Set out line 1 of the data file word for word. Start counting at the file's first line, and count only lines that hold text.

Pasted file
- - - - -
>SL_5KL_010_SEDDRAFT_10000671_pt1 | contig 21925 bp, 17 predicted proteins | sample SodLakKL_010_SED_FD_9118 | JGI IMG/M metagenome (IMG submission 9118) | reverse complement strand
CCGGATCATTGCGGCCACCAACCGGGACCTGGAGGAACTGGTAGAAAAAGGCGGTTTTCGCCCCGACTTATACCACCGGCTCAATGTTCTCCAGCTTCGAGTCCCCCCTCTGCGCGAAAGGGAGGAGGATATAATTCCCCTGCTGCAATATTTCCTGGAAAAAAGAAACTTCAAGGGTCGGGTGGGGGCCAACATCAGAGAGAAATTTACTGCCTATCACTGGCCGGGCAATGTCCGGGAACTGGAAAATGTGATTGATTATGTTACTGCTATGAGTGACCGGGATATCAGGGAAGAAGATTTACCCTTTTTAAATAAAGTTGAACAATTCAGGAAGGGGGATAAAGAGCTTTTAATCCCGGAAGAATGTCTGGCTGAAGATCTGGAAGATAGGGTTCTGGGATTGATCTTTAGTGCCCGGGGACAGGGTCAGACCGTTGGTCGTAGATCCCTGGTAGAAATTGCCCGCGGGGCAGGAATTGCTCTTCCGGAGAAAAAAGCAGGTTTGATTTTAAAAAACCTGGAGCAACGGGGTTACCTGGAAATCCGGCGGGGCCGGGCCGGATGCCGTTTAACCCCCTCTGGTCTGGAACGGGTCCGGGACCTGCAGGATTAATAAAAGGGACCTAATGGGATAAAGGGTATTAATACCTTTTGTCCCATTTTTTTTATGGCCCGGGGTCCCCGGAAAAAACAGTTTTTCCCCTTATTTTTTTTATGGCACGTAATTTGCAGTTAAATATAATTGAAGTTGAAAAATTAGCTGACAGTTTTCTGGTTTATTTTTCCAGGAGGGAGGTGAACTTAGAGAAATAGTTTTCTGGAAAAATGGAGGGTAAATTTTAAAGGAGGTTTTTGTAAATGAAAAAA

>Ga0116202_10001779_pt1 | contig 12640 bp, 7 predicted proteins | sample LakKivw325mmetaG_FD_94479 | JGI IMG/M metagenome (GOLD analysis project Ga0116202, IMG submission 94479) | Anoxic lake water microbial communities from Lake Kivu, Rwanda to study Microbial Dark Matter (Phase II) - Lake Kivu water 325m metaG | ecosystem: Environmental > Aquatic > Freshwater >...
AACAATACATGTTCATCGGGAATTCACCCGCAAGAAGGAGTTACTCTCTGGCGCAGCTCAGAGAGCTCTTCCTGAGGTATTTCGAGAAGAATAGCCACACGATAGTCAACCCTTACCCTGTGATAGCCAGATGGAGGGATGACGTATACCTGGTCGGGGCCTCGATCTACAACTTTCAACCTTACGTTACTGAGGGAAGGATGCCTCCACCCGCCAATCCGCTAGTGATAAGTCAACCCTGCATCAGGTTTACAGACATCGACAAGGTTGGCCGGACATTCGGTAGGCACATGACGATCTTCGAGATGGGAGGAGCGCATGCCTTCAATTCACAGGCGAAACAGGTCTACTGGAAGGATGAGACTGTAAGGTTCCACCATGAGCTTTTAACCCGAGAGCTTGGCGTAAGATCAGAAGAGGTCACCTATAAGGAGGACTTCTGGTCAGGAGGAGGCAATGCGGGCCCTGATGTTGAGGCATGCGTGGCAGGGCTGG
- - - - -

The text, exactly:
>SL_5KL_010_SEDDRAFT_10000671_pt1 | contig 21925 bp, 17 predicted proteins | sample SodLakKL_010_SED_FD_9118 | JGI IMG/M metagenome (IMG submission 9118) | reverse complement strand